it is as easily likely its leaking when the engine is running.. but its evaporating as fast as it leaks..

so you dont see it... or it only leaks at certain pressure... a pin pric hole ( miss spelt on purpose)

Last edited by Incony; 19-03-2017 at 20:46.
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post #25 of 29 (permalink) Old 20-03-2017, 09:28 Thread Starter
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Thanks for your insight Icony.
Whilst the engine is running the coolant continuously recirculates between hot engine and cool radiator. When the engine stops the circulation stops. With no further combustion there is no new heat being generated, but the engine and its oil will be holding a reservoir of heat, which can still raise the temperature of the water within the engine.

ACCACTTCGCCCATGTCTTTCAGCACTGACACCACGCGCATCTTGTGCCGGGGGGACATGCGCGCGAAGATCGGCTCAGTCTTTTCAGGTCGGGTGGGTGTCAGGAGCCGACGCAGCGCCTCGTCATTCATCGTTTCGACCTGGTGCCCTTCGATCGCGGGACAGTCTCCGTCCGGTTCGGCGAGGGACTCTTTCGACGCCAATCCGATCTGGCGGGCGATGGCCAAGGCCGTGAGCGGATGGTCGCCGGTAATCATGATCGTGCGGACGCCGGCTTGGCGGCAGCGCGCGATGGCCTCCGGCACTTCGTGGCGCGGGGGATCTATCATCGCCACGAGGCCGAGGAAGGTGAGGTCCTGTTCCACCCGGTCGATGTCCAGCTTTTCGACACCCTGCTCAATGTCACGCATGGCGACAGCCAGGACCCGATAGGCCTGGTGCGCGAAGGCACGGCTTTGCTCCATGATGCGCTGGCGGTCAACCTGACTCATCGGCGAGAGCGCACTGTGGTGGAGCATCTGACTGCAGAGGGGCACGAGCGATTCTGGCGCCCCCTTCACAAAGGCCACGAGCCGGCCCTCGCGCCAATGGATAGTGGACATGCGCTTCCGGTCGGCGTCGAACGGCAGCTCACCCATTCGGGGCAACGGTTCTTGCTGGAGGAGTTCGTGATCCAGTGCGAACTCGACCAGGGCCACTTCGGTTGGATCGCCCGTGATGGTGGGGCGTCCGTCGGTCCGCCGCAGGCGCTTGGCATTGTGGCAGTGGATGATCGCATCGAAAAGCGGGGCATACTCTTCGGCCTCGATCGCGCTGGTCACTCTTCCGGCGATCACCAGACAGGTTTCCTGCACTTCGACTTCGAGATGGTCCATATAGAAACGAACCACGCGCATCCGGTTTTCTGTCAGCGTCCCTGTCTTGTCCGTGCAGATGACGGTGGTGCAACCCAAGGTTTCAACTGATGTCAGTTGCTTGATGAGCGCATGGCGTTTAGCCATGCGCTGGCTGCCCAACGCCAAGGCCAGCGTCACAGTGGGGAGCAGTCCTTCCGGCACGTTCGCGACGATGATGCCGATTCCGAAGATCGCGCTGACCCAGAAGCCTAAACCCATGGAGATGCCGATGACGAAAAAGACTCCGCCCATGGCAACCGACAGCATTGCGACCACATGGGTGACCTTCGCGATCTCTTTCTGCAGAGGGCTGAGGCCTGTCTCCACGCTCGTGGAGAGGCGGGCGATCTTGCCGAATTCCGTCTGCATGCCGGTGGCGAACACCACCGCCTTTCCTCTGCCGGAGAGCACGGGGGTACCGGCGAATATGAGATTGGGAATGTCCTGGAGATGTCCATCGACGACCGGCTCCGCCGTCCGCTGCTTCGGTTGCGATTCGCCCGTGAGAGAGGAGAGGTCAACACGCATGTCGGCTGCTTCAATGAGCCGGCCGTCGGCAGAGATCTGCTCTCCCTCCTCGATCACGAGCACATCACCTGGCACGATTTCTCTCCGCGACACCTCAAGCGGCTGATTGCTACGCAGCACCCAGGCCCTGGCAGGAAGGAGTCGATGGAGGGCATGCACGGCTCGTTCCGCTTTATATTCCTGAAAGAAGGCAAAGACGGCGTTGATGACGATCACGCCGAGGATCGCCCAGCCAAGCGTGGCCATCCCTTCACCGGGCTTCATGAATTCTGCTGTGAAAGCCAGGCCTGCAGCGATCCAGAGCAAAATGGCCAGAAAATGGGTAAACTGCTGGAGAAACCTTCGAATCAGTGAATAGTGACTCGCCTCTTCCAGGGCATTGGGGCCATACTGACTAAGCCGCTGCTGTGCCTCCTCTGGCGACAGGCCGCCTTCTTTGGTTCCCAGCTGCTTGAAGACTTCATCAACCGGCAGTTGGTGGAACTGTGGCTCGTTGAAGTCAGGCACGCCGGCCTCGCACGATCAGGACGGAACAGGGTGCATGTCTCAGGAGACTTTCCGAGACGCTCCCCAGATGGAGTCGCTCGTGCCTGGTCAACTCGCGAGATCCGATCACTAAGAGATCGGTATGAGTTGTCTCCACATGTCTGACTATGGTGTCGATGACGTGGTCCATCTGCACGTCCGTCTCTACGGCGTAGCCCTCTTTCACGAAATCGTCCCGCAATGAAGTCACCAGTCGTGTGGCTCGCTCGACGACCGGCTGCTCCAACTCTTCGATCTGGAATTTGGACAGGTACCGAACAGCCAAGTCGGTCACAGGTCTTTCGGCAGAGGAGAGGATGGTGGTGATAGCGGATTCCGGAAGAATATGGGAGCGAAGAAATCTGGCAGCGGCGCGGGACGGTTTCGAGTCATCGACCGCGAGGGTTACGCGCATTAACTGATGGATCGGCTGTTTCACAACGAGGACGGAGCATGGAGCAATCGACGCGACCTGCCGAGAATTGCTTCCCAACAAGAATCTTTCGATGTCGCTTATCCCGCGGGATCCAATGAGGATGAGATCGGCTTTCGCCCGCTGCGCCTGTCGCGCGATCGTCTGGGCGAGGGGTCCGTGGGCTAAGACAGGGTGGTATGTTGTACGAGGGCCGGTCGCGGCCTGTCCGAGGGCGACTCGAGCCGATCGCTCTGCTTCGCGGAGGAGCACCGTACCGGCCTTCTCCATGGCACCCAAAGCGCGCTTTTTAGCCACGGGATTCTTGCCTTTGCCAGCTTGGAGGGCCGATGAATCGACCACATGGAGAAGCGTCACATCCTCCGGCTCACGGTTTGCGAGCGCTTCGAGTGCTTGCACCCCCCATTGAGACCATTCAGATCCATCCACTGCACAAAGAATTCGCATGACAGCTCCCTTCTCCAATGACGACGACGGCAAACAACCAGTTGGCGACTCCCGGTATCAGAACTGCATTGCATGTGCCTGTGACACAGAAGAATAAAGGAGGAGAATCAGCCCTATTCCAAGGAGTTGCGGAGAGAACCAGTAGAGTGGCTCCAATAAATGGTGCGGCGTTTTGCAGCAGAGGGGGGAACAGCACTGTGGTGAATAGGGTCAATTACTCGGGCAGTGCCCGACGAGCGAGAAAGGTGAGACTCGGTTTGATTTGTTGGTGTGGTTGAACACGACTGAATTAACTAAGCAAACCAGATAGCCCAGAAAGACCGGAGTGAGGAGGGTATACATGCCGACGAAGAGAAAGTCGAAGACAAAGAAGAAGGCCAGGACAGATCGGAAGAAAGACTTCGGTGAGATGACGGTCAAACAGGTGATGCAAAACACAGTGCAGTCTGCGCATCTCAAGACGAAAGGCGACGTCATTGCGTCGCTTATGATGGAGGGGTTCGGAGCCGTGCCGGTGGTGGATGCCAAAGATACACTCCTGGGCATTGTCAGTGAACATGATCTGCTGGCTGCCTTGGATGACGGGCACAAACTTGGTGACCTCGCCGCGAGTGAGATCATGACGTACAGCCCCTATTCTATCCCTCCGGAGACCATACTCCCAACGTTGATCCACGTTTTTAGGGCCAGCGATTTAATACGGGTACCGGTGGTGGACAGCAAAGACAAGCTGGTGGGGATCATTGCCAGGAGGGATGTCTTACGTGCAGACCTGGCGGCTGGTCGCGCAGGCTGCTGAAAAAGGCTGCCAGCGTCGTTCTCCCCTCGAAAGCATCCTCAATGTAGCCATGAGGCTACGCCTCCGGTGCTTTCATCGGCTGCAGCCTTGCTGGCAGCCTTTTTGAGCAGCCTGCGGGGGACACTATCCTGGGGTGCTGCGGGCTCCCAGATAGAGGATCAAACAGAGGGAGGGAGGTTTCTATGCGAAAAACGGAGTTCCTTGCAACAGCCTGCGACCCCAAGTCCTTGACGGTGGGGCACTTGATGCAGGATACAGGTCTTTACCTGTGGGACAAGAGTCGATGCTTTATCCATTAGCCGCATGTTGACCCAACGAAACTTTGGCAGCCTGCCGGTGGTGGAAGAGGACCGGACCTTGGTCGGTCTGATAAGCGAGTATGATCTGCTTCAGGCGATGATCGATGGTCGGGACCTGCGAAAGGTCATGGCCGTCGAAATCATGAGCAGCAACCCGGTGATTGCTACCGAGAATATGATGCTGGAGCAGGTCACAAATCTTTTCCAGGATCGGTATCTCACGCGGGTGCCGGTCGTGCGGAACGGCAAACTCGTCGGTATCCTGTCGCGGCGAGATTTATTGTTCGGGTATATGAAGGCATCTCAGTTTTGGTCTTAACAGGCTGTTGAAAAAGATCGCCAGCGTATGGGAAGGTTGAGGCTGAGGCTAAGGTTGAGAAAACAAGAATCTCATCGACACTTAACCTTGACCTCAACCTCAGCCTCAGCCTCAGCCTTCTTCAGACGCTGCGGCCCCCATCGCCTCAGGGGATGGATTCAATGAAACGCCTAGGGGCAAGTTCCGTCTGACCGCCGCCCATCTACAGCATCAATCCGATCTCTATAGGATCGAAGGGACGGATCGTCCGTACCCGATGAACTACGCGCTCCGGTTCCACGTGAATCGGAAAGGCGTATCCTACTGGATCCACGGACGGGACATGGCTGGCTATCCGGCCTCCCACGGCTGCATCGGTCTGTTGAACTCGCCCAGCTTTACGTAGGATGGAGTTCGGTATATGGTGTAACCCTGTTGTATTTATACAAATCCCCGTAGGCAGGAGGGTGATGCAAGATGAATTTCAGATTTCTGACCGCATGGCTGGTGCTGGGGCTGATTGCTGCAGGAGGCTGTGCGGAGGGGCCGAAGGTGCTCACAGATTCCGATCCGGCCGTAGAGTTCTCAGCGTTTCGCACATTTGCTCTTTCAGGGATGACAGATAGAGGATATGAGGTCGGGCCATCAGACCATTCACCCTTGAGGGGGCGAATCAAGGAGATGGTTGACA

Hadn't thought of that at all- I'd been wondering how a cooling engine could force water out . . .
Next- Inspection cover off, run her hot, then get under and just wait.
Cheers,
Colin.
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post #26 of 29 (permalink) Old 20-03-2017, 23:19
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i hope you find it... and its a hose failure.. its not that the oil gets any hotter.. its that it is a heat reservoir and can go much higher than stationary coolant can dissipate quickly... certainly above boiling point of water at 100 degrees C - thats only of real consequence if the pressure in the coolant cant reach 1 bar, and stop the coolant boiling... because there is a leak..

its the only reason i mention it.